6.      State-wise per capita expenditure (current and capital) on health in 2001 at Rs. 363 much higher than most states, with Tamil Nadu at Rs. 170, AP at 146, UP at Rs. 83 and WB at Rs. 206 and national average of Rs. 167 (Rajya Sabha Question No. 756, 28-07-2003).


7.      State-wise per-capita Net State Domestic Product and Factor Cost (constant prices) in 2005-2006 at Rs. 8308 for J&K higher than all BIMARU states, and also in the top quarter in India (RBI annual report 2006).


8.      State-wise average monthly per capita consumption expenditure of farmers in India 2003 at Rs. 712 for J&K third highest in India (next to Punjab at Rs. 828 and Haryana at Rs. Rs 741), with national average Rs. 502 (Rajya Sabha Question No. 1759, 08-12-2005).


9.     State-wise percentage of children under 3 years as undernourished on Anthropometric Indices (stunted, wasted or underweight) of nutritional status as per NFHS-III, India 2005-06, for J&K is stunted at 28, wasted at 15 and underweight at 29.4. This is the lowest in India except Mizoram, Goa, Kerala, and Sikkim, and the national average is 38 and 19 and 46.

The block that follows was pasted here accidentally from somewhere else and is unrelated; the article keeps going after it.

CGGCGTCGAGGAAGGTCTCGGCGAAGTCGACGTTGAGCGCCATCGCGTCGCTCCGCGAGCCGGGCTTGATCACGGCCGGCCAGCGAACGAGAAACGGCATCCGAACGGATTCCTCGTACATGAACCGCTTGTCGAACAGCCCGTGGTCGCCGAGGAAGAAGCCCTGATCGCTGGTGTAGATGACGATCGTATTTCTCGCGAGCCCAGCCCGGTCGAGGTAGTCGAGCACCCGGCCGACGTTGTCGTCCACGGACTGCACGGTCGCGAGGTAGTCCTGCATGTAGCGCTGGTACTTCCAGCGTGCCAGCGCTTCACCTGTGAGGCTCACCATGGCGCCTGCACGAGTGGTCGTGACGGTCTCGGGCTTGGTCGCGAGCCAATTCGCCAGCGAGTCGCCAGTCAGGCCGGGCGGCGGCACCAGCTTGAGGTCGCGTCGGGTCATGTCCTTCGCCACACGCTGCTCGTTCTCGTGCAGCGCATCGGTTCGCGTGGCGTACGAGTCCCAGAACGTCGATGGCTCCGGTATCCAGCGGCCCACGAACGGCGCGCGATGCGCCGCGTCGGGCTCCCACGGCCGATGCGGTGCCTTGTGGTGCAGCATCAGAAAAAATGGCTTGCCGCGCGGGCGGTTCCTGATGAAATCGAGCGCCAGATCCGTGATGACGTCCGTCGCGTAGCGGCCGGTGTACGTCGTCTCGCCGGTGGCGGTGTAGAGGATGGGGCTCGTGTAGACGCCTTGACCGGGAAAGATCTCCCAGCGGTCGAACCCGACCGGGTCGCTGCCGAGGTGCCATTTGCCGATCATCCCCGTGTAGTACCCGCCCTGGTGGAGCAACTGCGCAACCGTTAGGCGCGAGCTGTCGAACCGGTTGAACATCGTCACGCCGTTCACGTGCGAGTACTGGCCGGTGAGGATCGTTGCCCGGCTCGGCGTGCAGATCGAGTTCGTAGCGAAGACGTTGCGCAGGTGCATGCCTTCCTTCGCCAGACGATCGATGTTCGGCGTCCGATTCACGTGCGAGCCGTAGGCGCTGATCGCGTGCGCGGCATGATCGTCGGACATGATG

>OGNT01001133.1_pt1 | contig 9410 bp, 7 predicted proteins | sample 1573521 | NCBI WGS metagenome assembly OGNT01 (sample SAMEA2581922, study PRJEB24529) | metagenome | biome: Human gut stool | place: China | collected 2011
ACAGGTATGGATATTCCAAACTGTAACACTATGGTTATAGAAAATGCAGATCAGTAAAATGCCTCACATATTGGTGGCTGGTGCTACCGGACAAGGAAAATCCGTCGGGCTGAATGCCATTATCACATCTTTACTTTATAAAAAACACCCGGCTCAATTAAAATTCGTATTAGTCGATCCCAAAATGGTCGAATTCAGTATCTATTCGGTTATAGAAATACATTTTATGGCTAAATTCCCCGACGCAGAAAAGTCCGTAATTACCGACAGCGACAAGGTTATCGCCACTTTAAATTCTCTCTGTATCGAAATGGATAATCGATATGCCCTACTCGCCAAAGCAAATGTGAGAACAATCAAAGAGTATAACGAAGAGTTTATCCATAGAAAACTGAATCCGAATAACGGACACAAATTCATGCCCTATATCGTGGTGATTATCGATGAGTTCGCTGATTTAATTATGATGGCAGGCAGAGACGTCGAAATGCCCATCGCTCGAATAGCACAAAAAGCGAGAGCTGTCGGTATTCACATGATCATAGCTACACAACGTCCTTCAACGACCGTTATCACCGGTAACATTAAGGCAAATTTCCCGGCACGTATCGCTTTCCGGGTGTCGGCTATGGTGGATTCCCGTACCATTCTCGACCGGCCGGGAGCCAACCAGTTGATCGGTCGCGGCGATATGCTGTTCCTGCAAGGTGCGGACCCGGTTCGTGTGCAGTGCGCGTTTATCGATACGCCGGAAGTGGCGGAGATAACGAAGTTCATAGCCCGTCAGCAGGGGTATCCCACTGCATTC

10.  The number of households living in predominant roof material of concrete/G.I metal, asbestos sheets, at 63% one of the highest in India (Housing profile Table H-3A Appendix Census 2001 - J&K).


11.  Distribution of households in terms of ownership of dwellings at 94% among the highest in India (Table H-5 - J&K - Census 2001).


12. Location and source of drinking water shows 75% households have it within/nearby premises and 53% provided through tap – among highest among States (Table H-8, J&K, Census 2001).


13.  Distribution of households by source of lighting reveals 81% served by electricity (Rural 75% and Urban 98%) and only 15% dependant on kerosene – an electricity usage highest among states (Table H-9, Census 2001).


14.  Firewood used by 56% of households for cooking followed by 22% LPG and 7% for kerosene (Table H-11, Census 2001).


15. Then, 47% households have both electricity and toilets (85% for urban households), much higher than many “developed” states (Table -12A (E) Census of state – 2001).